window condensation

Condensation – The Red Flag of Window Insulation Quality

It’s a cool fall morning. Your alarm begins to chime softly. You groggily lift yourself out of bed and shuffle to the bathroom for an early shower. Steam rises around you and fills the room. Towel in hand, you move to the mirror and wipe away the obstructing fog from the surface.

That fog is called condensation – an afterthought of the morning routine, but it’s not something to be overlooked.  Under certain circumstances, condensation can be a big indicator of the quality of your windows.

The Basics: What is Condensation?

Condensation is a simple phenomenon that occurs under the right conditions of humidity and temperature.

When an object is cooler than the air around it, the water molecules in the air come together and ‘stick’ to the surface, forming a thin layer of water droplets. It happens on your bathroom mirror, on the windows of your car, and yes, even on the windows of your home.

Is this cause for alarm? It depends on where the condensation accumulates.

The Good: Condensation on Outside of Windows

External condensation is a good thing.

When the air outside is slightly humid and the air is warmer than the temperature of your window glass, condensation forms. This means your windows are not allowing radiation (also known as heat transfer) to occur.

So if you have some fog on the outside of your window, you can relax. Your windows are just doing a good job at insulating your home.

Keep in mind that it’s still a good idea to check your sills and frames. If you have gaps between the window and frame, you may find patches of condensation collecting inside your home, which could indicate moisture inside your walls, causing water damage. This is why it’s important to check for drafts around your windows, to protect your walls against the elements.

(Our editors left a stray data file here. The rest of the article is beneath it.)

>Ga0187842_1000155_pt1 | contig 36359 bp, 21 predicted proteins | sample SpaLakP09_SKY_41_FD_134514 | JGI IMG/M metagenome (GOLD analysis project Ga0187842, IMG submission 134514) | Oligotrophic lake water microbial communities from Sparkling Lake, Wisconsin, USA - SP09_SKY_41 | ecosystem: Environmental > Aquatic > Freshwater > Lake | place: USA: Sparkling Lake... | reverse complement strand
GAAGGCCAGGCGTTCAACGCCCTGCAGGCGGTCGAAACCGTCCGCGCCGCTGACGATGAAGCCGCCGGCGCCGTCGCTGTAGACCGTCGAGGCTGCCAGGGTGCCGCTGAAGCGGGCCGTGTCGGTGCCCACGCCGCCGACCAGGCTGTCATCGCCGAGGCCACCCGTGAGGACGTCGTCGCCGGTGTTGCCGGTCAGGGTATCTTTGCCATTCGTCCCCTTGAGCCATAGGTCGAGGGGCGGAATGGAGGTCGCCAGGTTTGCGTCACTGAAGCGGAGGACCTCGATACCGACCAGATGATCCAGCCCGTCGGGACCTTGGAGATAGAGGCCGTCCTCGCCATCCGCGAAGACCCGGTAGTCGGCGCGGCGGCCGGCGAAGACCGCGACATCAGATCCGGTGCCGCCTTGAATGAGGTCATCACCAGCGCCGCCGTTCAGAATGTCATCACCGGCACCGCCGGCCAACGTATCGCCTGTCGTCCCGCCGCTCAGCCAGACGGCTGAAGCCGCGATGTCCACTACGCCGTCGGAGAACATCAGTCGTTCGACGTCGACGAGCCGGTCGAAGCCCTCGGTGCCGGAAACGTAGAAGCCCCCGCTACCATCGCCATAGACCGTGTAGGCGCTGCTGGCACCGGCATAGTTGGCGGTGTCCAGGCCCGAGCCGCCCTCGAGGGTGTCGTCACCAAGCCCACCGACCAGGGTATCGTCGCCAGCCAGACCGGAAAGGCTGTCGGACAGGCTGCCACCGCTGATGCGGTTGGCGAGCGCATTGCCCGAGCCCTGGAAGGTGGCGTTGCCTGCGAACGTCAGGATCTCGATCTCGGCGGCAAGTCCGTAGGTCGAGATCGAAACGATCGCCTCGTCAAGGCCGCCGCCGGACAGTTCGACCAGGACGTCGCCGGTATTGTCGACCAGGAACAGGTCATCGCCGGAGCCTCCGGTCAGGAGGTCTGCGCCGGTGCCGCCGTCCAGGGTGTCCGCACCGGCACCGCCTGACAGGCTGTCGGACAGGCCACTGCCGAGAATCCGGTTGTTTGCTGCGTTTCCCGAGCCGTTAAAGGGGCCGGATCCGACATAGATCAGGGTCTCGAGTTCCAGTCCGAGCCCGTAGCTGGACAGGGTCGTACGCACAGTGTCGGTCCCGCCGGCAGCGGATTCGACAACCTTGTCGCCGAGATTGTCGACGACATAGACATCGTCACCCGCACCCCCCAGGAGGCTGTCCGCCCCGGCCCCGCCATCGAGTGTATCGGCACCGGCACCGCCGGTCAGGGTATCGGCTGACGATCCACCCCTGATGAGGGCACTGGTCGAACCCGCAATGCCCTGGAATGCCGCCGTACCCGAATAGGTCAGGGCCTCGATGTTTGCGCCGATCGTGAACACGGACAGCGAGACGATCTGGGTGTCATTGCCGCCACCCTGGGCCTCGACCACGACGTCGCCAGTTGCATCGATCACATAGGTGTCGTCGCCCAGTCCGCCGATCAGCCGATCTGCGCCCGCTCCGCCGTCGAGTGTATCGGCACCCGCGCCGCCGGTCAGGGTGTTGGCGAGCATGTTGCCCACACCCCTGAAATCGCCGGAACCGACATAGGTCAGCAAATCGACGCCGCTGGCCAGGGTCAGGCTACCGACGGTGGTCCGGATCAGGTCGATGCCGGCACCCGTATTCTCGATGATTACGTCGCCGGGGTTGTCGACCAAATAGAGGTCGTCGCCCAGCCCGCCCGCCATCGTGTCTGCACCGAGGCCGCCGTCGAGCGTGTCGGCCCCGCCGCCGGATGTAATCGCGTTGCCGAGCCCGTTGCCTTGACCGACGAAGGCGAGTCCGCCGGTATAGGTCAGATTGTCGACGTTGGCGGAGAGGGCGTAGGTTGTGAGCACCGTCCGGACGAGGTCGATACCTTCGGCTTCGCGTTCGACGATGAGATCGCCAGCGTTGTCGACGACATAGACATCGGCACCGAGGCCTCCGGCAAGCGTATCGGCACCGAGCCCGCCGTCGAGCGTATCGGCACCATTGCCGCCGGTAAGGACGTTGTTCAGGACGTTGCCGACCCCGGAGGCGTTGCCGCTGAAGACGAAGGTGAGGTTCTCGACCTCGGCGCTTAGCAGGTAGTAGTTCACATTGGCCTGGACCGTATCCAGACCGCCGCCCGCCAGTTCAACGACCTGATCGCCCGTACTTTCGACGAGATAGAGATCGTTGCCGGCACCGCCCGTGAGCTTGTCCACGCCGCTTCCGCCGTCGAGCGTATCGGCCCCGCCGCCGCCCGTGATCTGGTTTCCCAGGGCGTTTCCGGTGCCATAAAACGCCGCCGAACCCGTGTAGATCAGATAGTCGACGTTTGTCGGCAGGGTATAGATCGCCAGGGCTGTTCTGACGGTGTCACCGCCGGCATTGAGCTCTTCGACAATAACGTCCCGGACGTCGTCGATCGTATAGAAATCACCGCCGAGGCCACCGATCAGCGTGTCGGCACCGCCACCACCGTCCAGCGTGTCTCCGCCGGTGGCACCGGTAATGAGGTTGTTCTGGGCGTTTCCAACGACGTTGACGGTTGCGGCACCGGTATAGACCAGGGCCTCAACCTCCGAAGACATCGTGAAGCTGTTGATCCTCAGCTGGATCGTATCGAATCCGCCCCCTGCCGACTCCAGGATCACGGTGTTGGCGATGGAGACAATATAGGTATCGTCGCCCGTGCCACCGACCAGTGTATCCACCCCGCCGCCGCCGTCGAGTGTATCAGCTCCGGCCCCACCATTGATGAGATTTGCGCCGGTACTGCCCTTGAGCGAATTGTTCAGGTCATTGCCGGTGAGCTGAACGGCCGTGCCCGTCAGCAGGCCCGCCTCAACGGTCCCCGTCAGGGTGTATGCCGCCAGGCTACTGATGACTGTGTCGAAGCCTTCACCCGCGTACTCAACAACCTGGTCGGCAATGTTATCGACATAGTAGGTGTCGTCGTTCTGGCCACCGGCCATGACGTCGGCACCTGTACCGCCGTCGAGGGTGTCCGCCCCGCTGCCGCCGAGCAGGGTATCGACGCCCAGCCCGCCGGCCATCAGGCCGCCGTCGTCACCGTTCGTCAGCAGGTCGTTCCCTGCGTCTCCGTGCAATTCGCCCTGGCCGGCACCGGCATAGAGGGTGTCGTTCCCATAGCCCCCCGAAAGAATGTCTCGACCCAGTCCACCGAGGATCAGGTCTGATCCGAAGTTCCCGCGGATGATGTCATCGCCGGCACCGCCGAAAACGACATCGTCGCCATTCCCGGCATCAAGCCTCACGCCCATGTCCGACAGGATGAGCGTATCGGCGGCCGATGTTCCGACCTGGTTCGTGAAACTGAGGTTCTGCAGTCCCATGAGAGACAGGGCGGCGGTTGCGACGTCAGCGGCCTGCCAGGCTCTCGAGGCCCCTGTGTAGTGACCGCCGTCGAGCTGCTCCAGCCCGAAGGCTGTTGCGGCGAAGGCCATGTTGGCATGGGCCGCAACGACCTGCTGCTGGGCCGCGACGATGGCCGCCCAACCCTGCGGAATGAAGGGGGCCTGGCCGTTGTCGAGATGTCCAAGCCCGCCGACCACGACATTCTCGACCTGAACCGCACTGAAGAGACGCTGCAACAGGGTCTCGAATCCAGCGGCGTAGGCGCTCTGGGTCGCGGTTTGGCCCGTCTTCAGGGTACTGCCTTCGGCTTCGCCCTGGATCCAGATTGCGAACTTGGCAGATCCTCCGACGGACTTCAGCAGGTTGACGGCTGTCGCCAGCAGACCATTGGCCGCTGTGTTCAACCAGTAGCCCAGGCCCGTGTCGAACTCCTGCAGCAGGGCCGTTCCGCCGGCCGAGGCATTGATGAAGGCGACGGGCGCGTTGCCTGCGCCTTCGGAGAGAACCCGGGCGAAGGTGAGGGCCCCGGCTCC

The Bad: Condensation Inside My Window

If condensation forms on the inside of your windows, pay close attention. Excess moisture and collecting water around the house can be very damaging not only to your home but to your family’s health.

Internal condensation can indicate above-average humidity levels in your home. You may have a ventilation problem.

If your home is not being properly ventilated, moisture from your body, your water system, and even cooking can collect in the air over time. Because the water vapor has nowhere else to go, it condenses on windows, as well as on furniture, in carpets, and inside walls.

This creates two huge problems.

First, the moisture makes a perfect breeding ground for mold and mildew. Many people are unaware they have mold and mildew allergies until they experience an allergic reaction. Because the symptoms are almost identical to asthma and hay fever, most who suffer are misdiagnosed. It is likely at least one of your family members is allergic, which means year-round reactions until it’s gone.

Second, since the moisture can’t escape, it can cause deterioration of the home. Moisture can seep into walls and soften the wood structures, even rot them. Over time, this can cause thousands of dollars in damage.

What Does it Mean if There is Condensation on the Inside of Windows?